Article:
The best way to rejuvenate a really overgrown hawthorn hedge is by "laying" it. This can be done any time of year but was traditionally done on farms in winter, when there was not so much other work to do. It is easier when there are no leaves on the hedge, and these days it is illegal to do any commercial hedge trimming work during the bird nesting season.
The basic tool is a chopper (not a saw). In my part of the UK they were called "billhooks" because there the blade had a curved end, which was handy for pulling branches into position.
Prune off any long branches to leave a hedge about 6 feet tall. At this stage it will probably look a complete mess, with big holes between the separate plants at ground level, but don't worry about that.
Then, chop through about 75% to 90% of the main stem of each plant close to ground level, and bend the top part down almost horizontal. The top part is held in place with stakes, and by "weaving" some of the long pruned branches into it. You want to end up with a hedge about 3 feet tall where almost everything is close to horizontal, not vertical.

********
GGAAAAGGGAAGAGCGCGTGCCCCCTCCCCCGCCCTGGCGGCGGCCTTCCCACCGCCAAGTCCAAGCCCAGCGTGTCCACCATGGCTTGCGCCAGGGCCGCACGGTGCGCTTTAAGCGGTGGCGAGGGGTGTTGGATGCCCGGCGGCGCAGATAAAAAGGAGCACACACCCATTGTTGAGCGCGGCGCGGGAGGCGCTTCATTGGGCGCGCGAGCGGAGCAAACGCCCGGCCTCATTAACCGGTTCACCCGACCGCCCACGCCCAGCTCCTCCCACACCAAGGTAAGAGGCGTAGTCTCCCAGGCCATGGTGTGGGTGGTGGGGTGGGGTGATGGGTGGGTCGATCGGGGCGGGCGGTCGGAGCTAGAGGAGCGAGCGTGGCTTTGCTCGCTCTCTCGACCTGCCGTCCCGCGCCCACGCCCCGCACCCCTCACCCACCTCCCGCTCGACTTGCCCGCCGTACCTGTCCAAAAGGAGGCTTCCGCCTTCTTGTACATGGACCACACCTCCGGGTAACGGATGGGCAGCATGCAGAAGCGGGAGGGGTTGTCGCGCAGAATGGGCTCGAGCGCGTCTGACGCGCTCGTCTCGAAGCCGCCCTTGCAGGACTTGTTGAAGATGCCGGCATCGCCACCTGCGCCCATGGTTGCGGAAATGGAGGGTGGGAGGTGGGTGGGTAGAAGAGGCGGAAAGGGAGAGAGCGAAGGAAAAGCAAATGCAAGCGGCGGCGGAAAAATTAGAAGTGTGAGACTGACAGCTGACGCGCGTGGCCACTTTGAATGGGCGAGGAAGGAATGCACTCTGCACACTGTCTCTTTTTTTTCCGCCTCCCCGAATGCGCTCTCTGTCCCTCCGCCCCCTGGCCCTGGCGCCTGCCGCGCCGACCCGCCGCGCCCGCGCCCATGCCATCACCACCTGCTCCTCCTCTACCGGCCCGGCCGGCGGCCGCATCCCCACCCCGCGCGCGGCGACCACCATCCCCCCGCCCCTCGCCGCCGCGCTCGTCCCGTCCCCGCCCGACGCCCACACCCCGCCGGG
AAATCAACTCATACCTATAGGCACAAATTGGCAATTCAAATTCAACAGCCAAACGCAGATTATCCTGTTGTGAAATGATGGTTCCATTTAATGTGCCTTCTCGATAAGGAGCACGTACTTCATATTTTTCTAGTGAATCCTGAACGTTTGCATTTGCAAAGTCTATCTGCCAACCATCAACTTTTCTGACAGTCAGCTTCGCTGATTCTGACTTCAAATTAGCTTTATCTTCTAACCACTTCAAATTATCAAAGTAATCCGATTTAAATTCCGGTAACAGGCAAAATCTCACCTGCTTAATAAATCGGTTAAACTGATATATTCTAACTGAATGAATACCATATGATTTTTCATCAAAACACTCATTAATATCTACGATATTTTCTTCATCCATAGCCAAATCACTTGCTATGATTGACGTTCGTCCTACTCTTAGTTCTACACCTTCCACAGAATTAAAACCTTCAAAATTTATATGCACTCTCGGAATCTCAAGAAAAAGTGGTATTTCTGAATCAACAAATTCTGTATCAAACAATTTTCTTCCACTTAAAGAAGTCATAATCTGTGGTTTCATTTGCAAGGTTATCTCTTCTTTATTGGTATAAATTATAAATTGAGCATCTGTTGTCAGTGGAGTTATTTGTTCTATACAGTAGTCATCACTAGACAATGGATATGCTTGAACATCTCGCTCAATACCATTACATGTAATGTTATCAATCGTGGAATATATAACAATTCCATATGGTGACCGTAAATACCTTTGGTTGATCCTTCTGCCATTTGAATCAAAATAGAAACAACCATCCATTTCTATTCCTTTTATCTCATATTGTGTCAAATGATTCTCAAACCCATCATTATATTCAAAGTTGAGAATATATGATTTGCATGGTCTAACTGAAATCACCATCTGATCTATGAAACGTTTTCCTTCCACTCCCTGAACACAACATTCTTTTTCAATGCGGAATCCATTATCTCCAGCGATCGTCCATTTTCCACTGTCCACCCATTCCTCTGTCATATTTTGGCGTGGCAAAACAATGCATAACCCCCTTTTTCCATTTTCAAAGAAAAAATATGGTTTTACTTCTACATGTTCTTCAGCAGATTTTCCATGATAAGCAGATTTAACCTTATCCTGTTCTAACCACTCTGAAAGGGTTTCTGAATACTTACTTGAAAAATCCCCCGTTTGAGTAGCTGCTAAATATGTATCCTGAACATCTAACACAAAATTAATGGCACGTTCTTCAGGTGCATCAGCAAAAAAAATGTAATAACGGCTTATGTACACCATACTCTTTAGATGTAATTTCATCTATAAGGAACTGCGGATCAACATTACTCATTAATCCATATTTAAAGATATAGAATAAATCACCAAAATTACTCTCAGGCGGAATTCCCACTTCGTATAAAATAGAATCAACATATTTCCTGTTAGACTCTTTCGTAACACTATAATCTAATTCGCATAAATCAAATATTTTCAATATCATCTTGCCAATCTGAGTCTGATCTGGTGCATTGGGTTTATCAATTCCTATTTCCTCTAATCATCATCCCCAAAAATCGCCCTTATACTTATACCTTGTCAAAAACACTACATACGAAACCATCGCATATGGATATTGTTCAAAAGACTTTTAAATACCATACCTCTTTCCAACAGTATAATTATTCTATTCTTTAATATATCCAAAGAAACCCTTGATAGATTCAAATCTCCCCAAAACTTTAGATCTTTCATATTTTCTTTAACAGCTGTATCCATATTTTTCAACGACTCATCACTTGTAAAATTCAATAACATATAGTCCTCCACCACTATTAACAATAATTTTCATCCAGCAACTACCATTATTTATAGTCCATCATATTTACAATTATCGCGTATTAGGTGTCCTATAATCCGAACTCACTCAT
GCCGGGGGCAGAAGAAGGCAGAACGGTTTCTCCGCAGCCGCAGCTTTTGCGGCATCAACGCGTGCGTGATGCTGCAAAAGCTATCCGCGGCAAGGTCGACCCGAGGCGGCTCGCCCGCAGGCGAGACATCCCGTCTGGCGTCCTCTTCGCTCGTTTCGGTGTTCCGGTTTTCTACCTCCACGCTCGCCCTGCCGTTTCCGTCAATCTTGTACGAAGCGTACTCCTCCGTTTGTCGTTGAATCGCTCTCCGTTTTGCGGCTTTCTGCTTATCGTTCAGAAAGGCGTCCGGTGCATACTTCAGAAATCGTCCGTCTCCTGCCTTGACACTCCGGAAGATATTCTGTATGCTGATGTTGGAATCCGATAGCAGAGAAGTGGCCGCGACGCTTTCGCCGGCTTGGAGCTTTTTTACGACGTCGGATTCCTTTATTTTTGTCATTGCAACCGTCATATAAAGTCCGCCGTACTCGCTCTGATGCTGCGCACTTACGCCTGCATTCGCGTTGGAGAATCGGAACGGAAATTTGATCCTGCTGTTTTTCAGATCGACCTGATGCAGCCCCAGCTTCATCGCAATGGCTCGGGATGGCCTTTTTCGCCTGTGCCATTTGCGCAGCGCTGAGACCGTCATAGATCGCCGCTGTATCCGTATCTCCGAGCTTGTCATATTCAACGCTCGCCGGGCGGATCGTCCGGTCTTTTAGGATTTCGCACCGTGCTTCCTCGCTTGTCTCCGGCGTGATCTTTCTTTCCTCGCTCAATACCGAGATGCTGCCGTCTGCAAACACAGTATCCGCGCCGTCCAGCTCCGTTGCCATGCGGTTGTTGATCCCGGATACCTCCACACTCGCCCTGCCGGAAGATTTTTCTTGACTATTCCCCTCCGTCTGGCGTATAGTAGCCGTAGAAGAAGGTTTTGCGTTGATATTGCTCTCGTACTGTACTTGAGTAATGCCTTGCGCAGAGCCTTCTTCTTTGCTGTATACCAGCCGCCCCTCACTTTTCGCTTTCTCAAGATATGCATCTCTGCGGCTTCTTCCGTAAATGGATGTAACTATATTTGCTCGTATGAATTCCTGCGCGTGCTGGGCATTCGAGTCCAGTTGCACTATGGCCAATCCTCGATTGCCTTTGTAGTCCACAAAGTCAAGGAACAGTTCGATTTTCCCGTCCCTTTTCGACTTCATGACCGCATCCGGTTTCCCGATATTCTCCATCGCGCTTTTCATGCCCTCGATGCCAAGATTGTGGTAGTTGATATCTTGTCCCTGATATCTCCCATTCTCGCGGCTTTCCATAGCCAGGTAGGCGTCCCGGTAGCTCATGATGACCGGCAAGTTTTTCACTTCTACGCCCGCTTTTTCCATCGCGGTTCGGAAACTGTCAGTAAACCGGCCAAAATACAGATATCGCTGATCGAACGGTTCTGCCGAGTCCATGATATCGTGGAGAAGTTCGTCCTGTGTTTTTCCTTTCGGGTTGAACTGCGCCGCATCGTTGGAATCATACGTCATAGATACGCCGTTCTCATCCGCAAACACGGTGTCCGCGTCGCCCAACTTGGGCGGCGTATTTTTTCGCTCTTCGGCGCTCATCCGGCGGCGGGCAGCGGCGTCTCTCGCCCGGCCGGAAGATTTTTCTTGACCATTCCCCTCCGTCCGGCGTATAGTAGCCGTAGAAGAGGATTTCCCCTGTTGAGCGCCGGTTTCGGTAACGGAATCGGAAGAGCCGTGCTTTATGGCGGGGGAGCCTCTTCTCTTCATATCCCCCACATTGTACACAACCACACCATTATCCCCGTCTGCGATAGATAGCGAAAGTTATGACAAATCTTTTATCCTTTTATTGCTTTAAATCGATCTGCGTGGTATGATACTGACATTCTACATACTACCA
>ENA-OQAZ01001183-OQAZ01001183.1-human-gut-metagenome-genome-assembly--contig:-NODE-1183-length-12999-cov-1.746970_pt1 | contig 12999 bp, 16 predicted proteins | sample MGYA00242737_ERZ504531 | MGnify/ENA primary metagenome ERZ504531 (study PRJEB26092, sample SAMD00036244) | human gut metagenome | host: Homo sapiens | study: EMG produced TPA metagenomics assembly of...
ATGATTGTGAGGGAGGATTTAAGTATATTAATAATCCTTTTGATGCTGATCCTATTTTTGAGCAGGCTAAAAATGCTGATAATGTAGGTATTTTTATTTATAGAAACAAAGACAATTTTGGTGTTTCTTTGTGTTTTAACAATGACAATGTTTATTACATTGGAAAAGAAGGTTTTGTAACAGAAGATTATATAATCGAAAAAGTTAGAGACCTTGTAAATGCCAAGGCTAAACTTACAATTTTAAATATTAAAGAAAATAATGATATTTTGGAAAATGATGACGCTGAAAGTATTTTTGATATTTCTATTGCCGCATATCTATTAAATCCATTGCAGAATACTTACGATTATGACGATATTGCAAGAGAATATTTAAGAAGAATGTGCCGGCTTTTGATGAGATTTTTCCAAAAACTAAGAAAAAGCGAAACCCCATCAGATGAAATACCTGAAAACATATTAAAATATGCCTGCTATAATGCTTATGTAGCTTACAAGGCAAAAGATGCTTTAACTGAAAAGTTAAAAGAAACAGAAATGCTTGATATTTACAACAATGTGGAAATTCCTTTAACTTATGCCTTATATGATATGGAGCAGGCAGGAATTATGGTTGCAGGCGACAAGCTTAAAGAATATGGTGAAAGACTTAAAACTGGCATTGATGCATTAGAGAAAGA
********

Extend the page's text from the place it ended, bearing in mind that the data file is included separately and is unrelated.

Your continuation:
A chopper is a better tool than a saw, because it naturally follows the grain the wood to produce a cut that will bend through 90 degrees without breaking.
So long as you leave some bark and sapwood intact when you chop into the branches, everything will re-grow. During the first year, cut out any long growths that are heading in the wrong direction, e.g growing sideways out of the hedge, or getting too tall. By the second year you will have a solid hedge that you can keep in shape with a trimmer.
Warning, this is hard work. If you are a beginner, laying about 5 to 10 yards of hedge in a full day's work will be good progress.